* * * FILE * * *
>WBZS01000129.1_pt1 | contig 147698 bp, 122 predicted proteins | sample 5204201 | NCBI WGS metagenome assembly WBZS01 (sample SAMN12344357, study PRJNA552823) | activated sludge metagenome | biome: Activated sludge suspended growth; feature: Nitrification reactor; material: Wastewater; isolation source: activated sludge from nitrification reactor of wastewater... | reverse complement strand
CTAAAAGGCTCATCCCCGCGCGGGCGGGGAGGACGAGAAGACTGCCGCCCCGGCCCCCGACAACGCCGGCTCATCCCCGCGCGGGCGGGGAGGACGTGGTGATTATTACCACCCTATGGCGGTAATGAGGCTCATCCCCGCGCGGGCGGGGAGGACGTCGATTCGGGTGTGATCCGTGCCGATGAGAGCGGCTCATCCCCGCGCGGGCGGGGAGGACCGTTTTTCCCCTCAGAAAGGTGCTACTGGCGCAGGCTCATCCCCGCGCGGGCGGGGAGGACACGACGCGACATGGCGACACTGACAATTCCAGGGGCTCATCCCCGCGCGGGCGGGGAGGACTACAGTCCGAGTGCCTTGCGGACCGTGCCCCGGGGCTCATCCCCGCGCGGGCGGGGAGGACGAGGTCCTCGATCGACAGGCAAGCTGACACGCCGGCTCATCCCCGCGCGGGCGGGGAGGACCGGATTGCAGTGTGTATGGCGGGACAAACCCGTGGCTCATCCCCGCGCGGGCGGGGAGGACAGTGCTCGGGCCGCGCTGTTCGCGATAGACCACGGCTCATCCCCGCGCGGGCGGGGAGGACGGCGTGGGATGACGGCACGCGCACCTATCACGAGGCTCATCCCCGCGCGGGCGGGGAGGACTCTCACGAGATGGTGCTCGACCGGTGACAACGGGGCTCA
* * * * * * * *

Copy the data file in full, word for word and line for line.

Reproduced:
>WBZS01000129.1_pt1 | contig 147698 bp, 122 predicted proteins | sample 5204201 | NCBI WGS metagenome assembly WBZS01 (sample SAMN12344357, study PRJNA552823) | activated sludge metagenome | biome: Activated sludge suspended growth; feature: Nitrification reactor; material: Wastewater; isolation source: activated sludge from nitrification reactor of wastewater... | reverse complement strand
CTAAAAGGCTCATCCCCGCGCGGGCGGGGAGGACGAGAAGACTGCCGCCCCGGCCCCCGACAACGCCGGCTCATCCCCGCGCGGGCGGGGAGGACGTGGTGATTATTACCACCCTATGGCGGTAATGAGGCTCATCCCCGCGCGGGCGGGGAGGACGTCGATTCGGGTGTGATCCGTGCCGATGAGAGCGGCTCATCCCCGCGCGGGCGGGGAGGACCGTTTTTCCCCTCAGAAAGGTGCTACTGGCGCAGGCTCATCCCCGCGCGGGCGGGGAGGACACGACGCGACATGGCGACACTGACAATTCCAGGGGCTCATCCCCGCGCGGGCGGGGAGGACTACAGTCCGAGTGCCTTGCGGACCGTGCCCCGGGGCTCATCCCCGCGCGGGCGGGGAGGACGAGGTCCTCGATCGACAGGCAAGCTGACACGCCGGCTCATCCCCGCGCGGGCGGGGAGGACCGGATTGCAGTGTGTATGGCGGGACAAACCCGTGGCTCATCCCCGCGCGGGCGGGGAGGACAGTGCTCGGGCCGCGCTGTTCGCGATAGACCACGGCTCATCCCCGCGCGGGCGGGGAGGACGGCGTGGGATGACGGCACGCGCACCTATCACGAGGCTCATCCCCGCGCGGGCGGGGAGGACTCTCACGAGATGGTGCTCGACCGGTGACAACGGGGCTCA